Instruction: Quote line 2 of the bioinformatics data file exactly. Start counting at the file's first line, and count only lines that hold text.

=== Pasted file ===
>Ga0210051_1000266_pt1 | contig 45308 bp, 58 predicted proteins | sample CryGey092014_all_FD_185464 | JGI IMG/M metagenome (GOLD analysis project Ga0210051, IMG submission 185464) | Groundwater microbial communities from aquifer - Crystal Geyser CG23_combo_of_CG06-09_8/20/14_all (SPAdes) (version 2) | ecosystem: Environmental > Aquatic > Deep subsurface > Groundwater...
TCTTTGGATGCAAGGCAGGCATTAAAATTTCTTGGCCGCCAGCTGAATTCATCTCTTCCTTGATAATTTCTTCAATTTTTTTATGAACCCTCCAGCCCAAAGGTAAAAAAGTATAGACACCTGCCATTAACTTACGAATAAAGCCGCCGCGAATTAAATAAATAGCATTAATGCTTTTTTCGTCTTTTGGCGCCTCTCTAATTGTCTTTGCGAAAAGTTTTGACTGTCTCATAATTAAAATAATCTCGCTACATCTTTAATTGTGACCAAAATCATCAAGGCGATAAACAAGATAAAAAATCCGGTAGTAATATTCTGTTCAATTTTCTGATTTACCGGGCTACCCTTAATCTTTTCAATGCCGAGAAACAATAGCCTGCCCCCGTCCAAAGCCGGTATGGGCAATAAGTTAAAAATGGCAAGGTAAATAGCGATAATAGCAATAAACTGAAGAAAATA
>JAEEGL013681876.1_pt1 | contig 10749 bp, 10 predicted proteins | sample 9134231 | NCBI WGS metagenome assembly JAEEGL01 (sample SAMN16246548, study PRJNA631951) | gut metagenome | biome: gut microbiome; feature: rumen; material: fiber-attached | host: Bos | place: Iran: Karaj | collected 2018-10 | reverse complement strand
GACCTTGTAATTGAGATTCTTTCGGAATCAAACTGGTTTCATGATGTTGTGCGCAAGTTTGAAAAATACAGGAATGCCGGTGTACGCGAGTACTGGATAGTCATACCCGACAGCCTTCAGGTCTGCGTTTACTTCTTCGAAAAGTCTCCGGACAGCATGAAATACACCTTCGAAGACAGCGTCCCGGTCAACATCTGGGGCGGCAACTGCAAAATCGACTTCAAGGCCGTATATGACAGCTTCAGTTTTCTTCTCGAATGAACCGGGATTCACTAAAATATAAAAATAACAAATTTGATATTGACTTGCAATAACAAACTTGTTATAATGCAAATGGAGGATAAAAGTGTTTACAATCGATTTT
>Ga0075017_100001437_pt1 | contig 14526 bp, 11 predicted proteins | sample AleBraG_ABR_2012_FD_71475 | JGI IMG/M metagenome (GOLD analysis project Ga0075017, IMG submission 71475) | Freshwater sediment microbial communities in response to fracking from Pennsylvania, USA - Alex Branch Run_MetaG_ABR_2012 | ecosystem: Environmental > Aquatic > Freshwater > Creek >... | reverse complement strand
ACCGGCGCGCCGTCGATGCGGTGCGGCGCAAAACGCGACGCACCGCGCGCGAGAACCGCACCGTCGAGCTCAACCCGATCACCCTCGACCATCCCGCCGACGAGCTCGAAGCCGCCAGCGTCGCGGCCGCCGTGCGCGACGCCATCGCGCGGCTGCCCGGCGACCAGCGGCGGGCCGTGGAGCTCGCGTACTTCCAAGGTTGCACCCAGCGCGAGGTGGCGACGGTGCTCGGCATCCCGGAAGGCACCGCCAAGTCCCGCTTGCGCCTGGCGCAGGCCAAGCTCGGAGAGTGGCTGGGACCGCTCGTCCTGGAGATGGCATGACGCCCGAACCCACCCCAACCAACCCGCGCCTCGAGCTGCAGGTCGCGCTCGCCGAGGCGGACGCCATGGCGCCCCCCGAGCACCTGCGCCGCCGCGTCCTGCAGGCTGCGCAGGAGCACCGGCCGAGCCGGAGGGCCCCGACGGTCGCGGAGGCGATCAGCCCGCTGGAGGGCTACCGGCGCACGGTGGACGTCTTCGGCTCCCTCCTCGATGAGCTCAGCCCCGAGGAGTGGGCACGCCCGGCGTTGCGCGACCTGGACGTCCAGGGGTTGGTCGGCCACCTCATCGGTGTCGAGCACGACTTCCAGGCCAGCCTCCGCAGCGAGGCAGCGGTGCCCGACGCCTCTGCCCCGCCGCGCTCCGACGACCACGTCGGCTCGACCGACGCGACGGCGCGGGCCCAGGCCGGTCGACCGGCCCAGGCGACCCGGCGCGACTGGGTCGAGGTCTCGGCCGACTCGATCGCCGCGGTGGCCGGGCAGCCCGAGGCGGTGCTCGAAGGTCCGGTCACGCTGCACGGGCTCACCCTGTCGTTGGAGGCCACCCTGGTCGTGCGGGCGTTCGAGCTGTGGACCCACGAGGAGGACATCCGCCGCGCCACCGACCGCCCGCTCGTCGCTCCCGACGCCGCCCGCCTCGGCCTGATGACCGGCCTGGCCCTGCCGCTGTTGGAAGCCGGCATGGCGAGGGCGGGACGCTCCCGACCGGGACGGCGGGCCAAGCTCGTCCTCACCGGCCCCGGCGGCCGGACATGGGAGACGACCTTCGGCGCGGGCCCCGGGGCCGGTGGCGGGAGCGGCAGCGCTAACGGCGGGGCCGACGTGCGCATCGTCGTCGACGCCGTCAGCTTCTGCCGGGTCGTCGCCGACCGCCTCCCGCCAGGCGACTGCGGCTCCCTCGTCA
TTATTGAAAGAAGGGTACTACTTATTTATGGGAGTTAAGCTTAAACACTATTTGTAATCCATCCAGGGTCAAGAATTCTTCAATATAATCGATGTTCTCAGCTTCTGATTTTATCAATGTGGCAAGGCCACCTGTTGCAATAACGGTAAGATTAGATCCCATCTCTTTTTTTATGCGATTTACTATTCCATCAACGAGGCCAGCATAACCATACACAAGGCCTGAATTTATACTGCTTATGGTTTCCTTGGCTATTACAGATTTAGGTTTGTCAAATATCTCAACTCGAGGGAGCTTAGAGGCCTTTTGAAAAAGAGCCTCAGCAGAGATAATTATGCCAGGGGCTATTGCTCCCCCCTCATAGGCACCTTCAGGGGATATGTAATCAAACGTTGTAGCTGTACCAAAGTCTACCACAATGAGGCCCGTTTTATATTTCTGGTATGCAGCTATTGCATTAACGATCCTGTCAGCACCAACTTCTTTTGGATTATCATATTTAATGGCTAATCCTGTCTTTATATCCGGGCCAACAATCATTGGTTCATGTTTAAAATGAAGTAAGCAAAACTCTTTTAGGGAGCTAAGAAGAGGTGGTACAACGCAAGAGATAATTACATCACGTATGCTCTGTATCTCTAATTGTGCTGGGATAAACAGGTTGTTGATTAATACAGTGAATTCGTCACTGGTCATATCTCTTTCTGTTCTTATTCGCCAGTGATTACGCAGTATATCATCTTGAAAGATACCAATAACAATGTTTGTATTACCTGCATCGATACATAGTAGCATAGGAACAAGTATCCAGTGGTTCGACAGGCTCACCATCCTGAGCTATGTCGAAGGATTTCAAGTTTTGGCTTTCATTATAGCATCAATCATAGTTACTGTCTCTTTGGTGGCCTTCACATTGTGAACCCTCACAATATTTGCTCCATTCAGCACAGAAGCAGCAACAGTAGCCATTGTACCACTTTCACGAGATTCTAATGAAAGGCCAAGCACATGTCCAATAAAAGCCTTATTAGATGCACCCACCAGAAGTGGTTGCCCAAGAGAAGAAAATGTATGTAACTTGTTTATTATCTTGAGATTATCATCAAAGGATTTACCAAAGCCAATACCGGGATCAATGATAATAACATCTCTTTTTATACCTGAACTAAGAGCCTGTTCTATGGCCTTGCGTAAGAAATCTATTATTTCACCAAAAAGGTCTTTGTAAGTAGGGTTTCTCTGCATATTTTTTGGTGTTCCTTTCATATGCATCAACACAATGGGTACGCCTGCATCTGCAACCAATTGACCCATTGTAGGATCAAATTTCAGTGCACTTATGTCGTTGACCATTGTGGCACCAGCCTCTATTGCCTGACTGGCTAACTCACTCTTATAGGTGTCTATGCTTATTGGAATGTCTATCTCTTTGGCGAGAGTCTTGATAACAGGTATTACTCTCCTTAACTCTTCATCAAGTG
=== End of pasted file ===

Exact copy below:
TCTTTGGATGCAAGGCAGGCATTAAAATTTCTTGGCCGCCAGCTGAATTCATCTCTTCCTTGATAATTTCTTCAATTTTTTTATGAACCCTCCAGCCCAAAGGTAAAAAAGTATAGACACCTGCCATTAACTTACGAATAAAGCCGCCGCGAATTAAATAAATAGCATTAATGCTTTTTTCGTCTTTTGGCGCCTCTCTAATTGTCTTTGCGAAAAGTTTTGACTGTCTCATAATTAAAATAATCTCGCTACATCTTTAATTGTGACCAAAATCATCAAGGCGATAAACAAGATAAAAAATCCGGTAGTAATATTCTGTTCAATTTTCTGATTTACCGGGCTACCCTTAATCTTTTCAATGCCGAGAAACAATAGCCTGCCCCCGTCCAAAGCCGGTATGGGCAATAAGTTAAAAATGGCAAGGTAAATAGCGATAATAGCAATAAACTGAAGAAAATA